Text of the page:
Mountain rescue team volunteers risked their lives in “dangerous and difficult” conditions to respond to the emergency call reporting the fatal avalanche.
Andy Nelson, deputy leader of Glencoe Mountain Rescue Team, said 25 members were assisted by 25 others from the Lochaber team in the six-hour call-out on saturday.
Mr Nelson, 45, who was in charge of the Glencoe team, said: “It was a tragic accident. It was typical Scottish mountain conditions, there were many parties climbing all over the glen all day.
“There were avalanche warnings, but there are every day through the winter. It is completely routine to climb in that.”
He said both mountain rescue teams did a “fantastic job” in difficult conditions.
He added: “There were 25 of the Glencoe team, and we then asked Lochaber to get involved and they came along with about 25 as well.
“They were well organised and willing to work in dangerous conditions. It was a long and difficult job, we were called out at 1.50pm and the job was concluded at 8pm.”
The alarm was raised by phone. Mr Nelson said: “One of the party called from a mobile phone.
“When we got there the avalanche had come to a halt. The first obvious considerations were making sure that the scene was safe for the teams to go in and start searching.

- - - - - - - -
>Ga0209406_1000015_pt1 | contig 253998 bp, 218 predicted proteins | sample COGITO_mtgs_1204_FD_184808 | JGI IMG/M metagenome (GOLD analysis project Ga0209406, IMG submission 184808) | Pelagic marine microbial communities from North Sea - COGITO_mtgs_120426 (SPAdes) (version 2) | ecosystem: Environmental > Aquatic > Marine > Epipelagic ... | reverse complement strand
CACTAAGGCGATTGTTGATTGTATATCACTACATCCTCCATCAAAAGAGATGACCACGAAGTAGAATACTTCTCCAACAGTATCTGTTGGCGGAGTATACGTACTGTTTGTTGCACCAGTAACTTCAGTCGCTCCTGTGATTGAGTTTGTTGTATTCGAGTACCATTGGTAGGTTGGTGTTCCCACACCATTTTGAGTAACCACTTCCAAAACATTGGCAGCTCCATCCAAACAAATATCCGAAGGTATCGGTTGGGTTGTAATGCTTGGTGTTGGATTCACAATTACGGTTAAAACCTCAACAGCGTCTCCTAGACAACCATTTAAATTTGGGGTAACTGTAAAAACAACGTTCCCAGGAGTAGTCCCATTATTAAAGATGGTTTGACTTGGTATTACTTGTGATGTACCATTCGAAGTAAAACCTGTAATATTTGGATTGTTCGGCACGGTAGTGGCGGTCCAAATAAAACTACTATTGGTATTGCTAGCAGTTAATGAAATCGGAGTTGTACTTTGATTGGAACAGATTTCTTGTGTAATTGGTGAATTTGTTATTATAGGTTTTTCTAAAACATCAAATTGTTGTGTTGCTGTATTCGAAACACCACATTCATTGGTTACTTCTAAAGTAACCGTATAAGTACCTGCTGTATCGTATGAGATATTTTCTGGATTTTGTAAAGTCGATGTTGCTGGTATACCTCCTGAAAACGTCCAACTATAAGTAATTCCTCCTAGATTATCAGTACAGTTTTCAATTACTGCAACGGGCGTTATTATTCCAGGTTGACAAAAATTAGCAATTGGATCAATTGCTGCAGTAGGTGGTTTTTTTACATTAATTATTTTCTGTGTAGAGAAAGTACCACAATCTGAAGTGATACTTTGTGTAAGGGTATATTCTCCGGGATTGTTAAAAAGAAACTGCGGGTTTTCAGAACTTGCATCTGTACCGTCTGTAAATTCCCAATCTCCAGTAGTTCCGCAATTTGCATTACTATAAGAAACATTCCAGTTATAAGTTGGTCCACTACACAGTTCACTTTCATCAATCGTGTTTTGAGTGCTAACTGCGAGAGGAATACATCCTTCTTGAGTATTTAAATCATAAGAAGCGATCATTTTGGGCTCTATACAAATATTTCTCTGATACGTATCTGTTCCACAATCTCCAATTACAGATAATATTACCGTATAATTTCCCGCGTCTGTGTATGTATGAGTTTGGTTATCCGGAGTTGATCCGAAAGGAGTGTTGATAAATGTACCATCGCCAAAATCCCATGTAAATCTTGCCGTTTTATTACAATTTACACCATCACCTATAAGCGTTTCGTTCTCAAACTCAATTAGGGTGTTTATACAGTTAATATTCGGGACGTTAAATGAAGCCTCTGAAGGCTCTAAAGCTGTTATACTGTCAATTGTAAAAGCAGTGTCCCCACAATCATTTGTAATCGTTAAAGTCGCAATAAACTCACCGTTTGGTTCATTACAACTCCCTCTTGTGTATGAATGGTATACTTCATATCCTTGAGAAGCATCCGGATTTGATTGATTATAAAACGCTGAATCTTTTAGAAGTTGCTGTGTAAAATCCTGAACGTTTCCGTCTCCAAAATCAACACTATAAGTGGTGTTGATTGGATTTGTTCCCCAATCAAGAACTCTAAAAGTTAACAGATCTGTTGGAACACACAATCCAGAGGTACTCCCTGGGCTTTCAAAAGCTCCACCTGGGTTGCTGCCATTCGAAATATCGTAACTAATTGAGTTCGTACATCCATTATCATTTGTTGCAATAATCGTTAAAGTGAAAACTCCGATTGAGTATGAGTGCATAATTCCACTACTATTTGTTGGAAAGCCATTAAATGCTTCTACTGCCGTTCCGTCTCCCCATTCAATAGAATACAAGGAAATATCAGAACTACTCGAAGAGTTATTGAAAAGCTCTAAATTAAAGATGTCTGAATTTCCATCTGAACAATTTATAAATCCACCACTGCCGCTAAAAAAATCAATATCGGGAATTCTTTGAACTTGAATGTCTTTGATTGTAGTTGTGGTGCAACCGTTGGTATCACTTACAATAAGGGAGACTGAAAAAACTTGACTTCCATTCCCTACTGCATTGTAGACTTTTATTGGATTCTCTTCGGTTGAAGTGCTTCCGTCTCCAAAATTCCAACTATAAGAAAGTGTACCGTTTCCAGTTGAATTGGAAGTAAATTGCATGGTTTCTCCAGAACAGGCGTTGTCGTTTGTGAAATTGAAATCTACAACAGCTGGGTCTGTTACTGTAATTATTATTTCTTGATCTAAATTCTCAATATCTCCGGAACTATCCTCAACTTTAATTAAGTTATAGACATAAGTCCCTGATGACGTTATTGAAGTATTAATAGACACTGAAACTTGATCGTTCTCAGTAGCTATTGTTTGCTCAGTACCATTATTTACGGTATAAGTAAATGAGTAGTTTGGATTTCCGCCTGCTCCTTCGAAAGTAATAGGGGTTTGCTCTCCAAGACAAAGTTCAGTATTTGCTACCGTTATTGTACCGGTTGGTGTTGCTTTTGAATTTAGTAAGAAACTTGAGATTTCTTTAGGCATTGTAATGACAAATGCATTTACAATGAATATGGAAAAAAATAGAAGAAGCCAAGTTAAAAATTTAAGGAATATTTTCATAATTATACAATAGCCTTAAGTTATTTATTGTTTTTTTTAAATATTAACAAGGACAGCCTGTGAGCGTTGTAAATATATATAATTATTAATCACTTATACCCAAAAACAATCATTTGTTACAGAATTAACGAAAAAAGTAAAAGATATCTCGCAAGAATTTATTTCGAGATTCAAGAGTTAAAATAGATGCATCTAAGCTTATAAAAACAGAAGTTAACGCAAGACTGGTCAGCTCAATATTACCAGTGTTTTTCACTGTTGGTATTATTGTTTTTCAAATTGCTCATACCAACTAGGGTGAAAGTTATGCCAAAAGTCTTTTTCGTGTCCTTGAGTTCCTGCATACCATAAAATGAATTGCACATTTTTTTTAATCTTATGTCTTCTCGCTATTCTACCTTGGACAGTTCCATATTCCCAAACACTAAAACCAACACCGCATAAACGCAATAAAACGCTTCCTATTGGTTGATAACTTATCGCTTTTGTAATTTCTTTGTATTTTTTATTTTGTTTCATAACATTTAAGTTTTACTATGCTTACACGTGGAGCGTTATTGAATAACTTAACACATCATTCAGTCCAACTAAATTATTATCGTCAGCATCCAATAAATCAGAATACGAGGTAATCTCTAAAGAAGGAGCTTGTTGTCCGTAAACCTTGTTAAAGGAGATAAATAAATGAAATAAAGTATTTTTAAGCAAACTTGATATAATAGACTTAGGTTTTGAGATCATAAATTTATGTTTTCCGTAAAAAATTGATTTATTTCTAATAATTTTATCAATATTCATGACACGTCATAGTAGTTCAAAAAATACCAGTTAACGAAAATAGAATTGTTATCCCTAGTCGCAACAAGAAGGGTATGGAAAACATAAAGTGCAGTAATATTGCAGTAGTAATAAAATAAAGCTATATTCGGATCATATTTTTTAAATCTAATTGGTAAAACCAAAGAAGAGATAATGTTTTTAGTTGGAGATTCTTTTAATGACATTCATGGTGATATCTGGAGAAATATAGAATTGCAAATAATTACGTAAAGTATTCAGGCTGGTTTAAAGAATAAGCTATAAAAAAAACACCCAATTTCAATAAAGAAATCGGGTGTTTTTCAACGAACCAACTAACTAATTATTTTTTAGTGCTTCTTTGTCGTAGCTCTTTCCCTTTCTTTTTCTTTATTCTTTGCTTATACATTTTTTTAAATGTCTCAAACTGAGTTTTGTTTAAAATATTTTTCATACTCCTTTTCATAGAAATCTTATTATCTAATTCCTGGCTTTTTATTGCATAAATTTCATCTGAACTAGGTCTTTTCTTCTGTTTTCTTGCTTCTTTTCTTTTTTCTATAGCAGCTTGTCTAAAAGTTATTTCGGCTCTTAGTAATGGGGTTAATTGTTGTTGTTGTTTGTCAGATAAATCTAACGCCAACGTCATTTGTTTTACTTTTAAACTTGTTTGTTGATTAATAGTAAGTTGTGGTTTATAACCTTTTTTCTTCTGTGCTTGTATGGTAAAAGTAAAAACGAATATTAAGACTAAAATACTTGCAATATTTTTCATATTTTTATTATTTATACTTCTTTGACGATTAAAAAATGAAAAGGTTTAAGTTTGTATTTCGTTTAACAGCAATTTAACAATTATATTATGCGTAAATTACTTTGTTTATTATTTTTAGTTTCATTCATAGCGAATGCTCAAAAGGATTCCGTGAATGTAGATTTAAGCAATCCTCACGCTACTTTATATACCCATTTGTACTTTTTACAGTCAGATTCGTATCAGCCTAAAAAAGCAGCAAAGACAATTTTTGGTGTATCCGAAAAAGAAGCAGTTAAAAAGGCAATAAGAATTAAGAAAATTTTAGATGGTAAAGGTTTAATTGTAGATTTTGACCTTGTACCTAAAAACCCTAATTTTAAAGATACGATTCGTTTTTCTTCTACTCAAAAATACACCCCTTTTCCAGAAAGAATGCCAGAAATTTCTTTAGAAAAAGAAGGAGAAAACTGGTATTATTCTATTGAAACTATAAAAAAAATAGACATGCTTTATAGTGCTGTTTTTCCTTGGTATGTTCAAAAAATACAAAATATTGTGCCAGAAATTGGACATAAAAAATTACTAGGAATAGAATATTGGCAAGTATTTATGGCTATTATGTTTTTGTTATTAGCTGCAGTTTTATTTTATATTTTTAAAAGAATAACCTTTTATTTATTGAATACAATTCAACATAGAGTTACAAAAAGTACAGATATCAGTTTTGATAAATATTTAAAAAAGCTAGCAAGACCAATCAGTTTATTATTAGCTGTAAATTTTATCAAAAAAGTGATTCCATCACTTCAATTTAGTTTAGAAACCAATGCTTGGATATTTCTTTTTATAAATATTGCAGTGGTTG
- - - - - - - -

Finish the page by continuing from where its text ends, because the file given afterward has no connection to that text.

“Safety is the first consideration of the team that are actually looking for folk. Then it was a case of utilising people to try and find people. It’s always going to be difficult because you are in an environment that is harsh, it’s blowy, it’s always going to be difficult.
“There were four other passing climbers that maybe didn’t quite witness it, but were on the scene immediately and they worked hard to help as well.
“The navy helicopter from Gannet was on scene, and it did excellent work to help out.”
Saturday was the third day in a row that the Glencoe team had been called out on rescues.
Mr Nelson said: “We were out from 1am-8am on Friday morning and from 5pm-8pm on Thursday.”
Speaking of Saturday’s incident he said: “Because of the nature of the accident and the difficult conditions, these jobs take a long time.”
Damian Beagan, 40, bar manager of Glencoe Hotel, said: “It’s a horrendous tragedy for all concerned. Our thoughts are with the families.
“We had had, at most, four climbers staying this weekend, they have been staying away because of the weather.”